Flexible sigmoidoscopy

  • Not necessary if diagnosis is confirmed based on stool studies
  • Only needed if alternative diagnosis is considered
  • Full colonoscopy is not recommended because of the risk of perforation.
  • Findings:
    • Erythema
    • Friable mucosa
    • Bowel-wall edema
    • Pseudomembranes:
      • Raised yellow or off-white plaques up to 2 cm in diameter
      • Form as a result of mucosal ulceration

Management

Management of CDI

Algorithm for an approach to the management of Clostridium difficile infections (CDIs). Cr: creatinine, IV: intravenous

Image by Lecturio.

Medical management

  • Intravenous resuscitation, electrolyte correction
  • Stop the offending antibiotic if possible.
  • Oral vancomycin
  • Rectal vancomycin for patients with pronounced ileus
  • Oral fidaxomicin
  • Oral or intravenous metronidazole
  • Fecal transplant:
    • As an alternative to surgery in the case of fulminant colitis
    • For recurrent CDI 
    • For patients who have not responded to at least 2 appropriate antibiotic regimens

Surgery

Possible indications:

  • Hypotension
  • Fever > 38.5ºC (101.3ºF)
  • Significant abdominal distension
  • Peritonitis
  • Altered mental status
  • Serum lactate > 2.2 mmol/L
  • Leukocytosis > 20,000 cells/mL
  • Admission to the intensive care unit
  • Failure to improve with medical therapy
  • Colon perforation

Surgical interventions:

  • Total abdominal colectomy with end ileostomy 
  • Segmental colectomy is usually not recommended.
  • Alternative to colectomy: 
    • Diverting-loop ileostomy with colonic lavage
    • Not an option if perforation or necrosis is present

Prevention of hospital transmission

  • Gloving of personnel
  • Isolation of the patient with designated bathroom facilities
  • Avoiding the use of contaminated electronic thermometers and stethoscopes
  • Use of hypochlorite (bleach) solution to decontaminate the rooms of patients
  • Hand washing with soap (alcohol-containing hand gels are not sporicidal
  • Restricting the use of specific antibiotics:
    • Clindamycin
    • 2nd- and 3rd-generation cephalosporins

Prognosis

  • Up to 25% of patients will experience recurrence within 30 days of completing treatment.
  • Patients experiencing recurrence are at a higher risk of further recurrence.
  • The overall mortality from pseudomembranous colitis is 4.9%–6.2%.

Differential Diagnosis

  • Crohn’s disease (CD): a chronic, recurrent condition that causes patchy transmural inflammation in the terminal ileum and proximal colon. Patients with CD typically present with intermittent non-bloody diarrhea and crampy abdominal pain. Management is with corticosteroids, azathioprine, antibiotics, and anti-tumor necrosis factor (TNF) agents. Complications include malabsorption, intestinal obstruction or fistula, and an increased risk of colon cancer.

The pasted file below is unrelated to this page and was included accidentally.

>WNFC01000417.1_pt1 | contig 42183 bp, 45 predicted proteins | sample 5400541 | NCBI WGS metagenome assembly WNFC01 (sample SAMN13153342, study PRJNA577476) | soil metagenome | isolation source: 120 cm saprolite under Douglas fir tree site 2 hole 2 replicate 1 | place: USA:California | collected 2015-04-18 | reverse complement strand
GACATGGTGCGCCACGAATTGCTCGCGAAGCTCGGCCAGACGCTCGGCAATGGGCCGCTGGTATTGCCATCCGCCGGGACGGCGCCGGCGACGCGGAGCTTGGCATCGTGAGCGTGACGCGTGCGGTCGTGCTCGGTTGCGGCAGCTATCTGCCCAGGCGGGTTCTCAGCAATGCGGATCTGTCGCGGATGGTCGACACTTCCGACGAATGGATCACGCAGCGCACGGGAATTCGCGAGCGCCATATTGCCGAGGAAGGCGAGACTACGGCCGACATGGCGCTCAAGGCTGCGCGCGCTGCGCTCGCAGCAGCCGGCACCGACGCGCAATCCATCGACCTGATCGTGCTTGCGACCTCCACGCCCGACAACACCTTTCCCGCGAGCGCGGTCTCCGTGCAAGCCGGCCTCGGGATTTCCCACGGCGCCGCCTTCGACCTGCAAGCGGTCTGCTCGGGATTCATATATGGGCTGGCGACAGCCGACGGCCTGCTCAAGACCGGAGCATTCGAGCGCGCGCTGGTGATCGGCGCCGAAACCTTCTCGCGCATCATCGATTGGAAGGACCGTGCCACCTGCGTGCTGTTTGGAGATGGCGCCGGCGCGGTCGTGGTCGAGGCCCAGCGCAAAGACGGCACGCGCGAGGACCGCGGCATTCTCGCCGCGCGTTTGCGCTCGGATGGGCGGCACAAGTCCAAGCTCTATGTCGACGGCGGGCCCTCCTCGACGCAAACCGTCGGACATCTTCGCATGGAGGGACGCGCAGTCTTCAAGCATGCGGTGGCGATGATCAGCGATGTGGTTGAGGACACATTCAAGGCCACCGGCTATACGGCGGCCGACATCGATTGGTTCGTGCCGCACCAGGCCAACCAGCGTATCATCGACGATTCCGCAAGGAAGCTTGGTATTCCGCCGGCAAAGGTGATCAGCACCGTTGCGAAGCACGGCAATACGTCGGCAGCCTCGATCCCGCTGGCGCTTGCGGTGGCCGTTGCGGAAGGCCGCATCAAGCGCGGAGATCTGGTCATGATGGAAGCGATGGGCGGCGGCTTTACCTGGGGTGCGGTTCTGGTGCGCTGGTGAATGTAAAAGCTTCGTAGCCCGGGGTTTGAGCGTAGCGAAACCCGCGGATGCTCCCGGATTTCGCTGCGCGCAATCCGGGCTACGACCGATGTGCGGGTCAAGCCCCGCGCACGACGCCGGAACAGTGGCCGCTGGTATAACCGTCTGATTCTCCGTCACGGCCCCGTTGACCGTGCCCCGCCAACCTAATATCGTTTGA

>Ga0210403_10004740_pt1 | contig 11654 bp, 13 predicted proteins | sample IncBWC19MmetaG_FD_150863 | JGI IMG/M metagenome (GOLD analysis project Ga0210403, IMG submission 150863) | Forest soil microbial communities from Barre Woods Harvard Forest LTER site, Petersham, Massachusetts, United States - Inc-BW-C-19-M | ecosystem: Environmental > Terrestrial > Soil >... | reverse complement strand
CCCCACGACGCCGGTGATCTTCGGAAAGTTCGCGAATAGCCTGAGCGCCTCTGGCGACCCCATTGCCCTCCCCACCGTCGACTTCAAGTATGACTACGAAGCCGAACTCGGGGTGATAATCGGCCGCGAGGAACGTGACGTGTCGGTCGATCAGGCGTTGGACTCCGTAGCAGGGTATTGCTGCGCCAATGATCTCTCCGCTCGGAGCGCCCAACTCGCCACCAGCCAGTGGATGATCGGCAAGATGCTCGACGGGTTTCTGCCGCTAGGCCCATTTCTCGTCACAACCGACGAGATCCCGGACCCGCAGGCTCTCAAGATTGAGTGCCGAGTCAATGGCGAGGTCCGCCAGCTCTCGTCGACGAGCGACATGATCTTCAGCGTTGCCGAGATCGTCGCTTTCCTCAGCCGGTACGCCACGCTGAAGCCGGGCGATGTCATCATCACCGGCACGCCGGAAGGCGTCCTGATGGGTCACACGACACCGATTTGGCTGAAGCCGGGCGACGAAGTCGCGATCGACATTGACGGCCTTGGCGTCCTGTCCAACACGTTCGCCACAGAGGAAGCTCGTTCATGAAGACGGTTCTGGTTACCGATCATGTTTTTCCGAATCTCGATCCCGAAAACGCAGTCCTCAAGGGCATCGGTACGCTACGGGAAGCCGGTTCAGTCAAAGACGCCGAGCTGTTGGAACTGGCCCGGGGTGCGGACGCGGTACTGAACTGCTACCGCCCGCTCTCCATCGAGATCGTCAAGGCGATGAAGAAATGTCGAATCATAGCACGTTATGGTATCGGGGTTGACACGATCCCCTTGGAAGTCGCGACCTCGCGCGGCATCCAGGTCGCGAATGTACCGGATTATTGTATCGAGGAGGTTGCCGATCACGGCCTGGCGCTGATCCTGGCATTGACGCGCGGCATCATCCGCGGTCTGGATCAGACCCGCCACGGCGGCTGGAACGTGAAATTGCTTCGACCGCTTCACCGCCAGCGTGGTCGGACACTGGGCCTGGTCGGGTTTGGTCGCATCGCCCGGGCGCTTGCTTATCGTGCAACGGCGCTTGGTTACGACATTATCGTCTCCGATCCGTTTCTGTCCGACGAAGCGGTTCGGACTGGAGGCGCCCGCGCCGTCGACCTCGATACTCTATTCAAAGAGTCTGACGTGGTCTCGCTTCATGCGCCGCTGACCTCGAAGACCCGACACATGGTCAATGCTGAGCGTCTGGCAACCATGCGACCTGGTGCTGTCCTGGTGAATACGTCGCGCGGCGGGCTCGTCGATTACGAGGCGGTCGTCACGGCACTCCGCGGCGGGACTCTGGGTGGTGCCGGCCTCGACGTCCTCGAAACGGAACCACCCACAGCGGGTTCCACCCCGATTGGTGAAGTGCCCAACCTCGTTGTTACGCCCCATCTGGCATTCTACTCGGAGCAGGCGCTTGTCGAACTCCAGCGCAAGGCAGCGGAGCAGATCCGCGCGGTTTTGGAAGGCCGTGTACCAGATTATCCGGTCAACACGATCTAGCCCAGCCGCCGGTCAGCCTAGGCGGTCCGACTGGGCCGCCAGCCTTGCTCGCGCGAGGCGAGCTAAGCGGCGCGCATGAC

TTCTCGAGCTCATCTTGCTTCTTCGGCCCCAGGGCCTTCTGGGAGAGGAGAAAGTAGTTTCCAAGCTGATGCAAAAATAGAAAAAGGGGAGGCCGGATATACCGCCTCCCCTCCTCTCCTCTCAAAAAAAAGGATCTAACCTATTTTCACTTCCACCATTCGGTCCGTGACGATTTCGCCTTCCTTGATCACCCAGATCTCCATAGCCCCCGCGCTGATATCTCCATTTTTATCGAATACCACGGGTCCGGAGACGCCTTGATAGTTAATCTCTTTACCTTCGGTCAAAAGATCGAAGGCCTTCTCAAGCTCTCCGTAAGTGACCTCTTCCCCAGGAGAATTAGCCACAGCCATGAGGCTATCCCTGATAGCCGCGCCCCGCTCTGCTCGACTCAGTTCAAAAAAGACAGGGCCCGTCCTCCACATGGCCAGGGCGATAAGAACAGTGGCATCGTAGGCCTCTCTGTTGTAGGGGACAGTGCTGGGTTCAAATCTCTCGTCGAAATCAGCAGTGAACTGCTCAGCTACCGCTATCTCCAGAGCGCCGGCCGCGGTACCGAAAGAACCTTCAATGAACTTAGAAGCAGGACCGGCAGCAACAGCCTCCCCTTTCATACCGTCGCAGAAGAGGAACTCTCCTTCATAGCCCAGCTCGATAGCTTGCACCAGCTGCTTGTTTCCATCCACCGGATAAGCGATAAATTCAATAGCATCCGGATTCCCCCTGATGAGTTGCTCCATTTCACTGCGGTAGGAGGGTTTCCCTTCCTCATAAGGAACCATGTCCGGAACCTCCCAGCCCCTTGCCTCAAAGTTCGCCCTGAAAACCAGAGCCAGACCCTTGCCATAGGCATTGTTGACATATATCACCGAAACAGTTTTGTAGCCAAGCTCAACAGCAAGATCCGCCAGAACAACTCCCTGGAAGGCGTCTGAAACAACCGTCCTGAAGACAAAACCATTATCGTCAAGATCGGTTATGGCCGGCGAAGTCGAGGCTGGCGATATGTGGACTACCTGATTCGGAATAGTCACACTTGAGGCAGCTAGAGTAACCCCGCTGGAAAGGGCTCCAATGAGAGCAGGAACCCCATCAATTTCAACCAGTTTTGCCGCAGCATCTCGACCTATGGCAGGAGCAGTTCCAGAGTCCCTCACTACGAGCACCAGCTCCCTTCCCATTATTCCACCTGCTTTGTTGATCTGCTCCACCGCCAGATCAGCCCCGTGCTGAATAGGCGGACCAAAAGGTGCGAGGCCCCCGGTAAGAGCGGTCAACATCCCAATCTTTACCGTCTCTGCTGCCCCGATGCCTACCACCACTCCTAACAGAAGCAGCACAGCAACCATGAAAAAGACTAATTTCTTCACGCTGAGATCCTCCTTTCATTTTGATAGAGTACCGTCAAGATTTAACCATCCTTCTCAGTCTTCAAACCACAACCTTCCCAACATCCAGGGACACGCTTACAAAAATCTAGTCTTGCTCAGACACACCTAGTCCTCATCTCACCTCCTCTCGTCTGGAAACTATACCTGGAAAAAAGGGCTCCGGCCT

• Ulcerative colitis (UC): an idiopathic inflammatory condition that involves the mucosal surface of the colon. Diffuse friability, erosions with bleeding, and loss of haustra are observed in UC. Patients present with bloody diarrhea, colicky abdominal pain, tenesmus, and fecal urgency. Diagnosis is established based on endoscopy with biopsy. Management is with topical mesalamine or 6-mercaptopurine, or colectomy for severe cases.
  • Infectious diarrhea (Staphylococcus aureus, Klebsiella oxytoca, Clostridium perfringens, and Salmonella): presents with clinical manifestations similar to those of C. difficile infections. The diagnosis is distinguished based on stool culture. Management is mostly supportive and requires the use of antibiotics in some cases.
  • Diarrheagenic Escherichia coli: causes enteritis, enterocolitis, and colitis. Patients usually present with watery/bloody diarrhea, vomiting, and fever. Diagnosis is established based on culture and/or PCR using stool samples. The treatment consists of supportive therapy (fluids and electrolytes). Although antibiotics are reserved for severe/persistent cases, they are contraindicated in a few cases.

References

  1. Aberra F.N. (2019). Clostridioides (Clostridium) difficile colitis. Retrieved 29 January 2021, from https://emedicine.medscape.com/article/186458-overview#a6 
  2. Ananthakrishnan A.N. Clostridium difficile infection: Epidemiology, risk factors and management. Nat Rev Gastroenterol Hepatol. 2011 Jan. 8(1):17-26.
  3. Cohen S.H., Gerding D.N., Johnson S., et al. Clinical practice guidelines for Clostridium difficile infection in adults: 2010 update by the Society for Healthcare Epidemiology of America (SHEA) and the Infectious Diseases Society of America (IDSA). Infect Control Hosp Epidemiol. 2010 May. 31(5):431-55. 
  4. Kelly C.P., Lamont J.T., Bakken J.S. (2021). Clostridioides (formerly Clostridium) difficile infection in adults: Treatment and prevention. Retrieved 29 January 2021, from https://www.uptodate.com/contents/clostridioides-formerly-clostridium-difficile-infection-in-adults-treatment-and-prevention
  5. Lamont J.T., Kelly C.P., Bakken J.S. (2020). Clostridioides (formerly Clostridium) difficile infection in adults: Clinical manifestations and diagnosis. Retrieved 21 January 2021, from https://www.uptodate.com/contents/clostridioides-formerly-clostridium-difficile-infection-in-adults-clinical-manifestations-and-diagnosis
  6. McDonald L.C., Coignard B., Dubberke E., Song X., Horan T., Kutty P.K. Recommendations for surveillance of Clostridium difficile-associated disease. Infect Control Hosp Epidemiol. 2007 Feb. 28(2):140-5.
  7. Pant C., Sferra T.J., Deshpande A., Minocha A. Clinical approach to severe Clostridium difficile infection: Update for the hospital practitioner. Eur J Intern Med. 2011;22(6):561-8.